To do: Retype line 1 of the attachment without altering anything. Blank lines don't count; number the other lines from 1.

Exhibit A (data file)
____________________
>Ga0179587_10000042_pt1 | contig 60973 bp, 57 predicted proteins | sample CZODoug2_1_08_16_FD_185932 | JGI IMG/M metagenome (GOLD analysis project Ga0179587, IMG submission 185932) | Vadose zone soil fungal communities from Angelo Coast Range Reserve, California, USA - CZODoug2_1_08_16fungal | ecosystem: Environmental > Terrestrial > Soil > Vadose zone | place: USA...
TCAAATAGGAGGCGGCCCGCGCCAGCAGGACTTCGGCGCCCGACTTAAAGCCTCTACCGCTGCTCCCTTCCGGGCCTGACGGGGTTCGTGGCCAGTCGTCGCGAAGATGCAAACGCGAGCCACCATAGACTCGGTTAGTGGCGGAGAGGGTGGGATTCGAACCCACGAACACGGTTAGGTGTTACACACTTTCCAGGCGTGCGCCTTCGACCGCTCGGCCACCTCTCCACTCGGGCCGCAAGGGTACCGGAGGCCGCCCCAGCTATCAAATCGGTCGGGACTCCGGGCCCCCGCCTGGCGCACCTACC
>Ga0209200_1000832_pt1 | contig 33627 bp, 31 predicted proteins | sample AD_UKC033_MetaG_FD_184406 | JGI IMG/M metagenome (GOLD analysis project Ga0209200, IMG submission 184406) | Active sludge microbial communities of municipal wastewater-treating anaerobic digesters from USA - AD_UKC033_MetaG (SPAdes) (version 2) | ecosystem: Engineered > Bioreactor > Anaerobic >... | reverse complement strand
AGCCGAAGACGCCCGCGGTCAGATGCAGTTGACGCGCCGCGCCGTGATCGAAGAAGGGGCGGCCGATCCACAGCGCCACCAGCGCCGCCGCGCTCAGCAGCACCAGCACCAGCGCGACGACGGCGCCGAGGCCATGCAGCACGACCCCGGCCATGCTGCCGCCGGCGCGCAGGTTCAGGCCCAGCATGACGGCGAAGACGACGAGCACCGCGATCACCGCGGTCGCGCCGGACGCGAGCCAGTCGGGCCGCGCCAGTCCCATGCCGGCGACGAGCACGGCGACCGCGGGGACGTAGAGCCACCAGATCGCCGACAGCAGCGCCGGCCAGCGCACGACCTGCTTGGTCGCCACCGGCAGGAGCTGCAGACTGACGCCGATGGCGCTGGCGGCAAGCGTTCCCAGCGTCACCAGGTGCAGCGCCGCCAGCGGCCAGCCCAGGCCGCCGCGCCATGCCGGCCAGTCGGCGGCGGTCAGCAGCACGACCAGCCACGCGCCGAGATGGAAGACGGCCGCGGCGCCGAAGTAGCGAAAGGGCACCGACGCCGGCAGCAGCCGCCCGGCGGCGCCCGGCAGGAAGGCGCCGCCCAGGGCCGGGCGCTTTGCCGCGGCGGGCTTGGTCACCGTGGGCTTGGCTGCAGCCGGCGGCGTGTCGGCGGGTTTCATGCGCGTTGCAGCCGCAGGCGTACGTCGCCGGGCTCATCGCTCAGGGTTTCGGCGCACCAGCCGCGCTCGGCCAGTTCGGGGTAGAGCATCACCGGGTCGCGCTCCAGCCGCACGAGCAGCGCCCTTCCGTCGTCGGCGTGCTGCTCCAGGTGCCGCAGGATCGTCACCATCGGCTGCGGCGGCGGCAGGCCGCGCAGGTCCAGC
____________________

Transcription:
>Ga0179587_10000042_pt1 | contig 60973 bp, 57 predicted proteins | sample CZODoug2_1_08_16_FD_185932 | JGI IMG/M metagenome (GOLD analysis project Ga0179587, IMG submission 185932) | Vadose zone soil fungal communities from Angelo Coast Range Reserve, California, USA - CZODoug2_1_08_16fungal | ecosystem: Environmental > Terrestrial > Soil > Vadose zone | place: USA...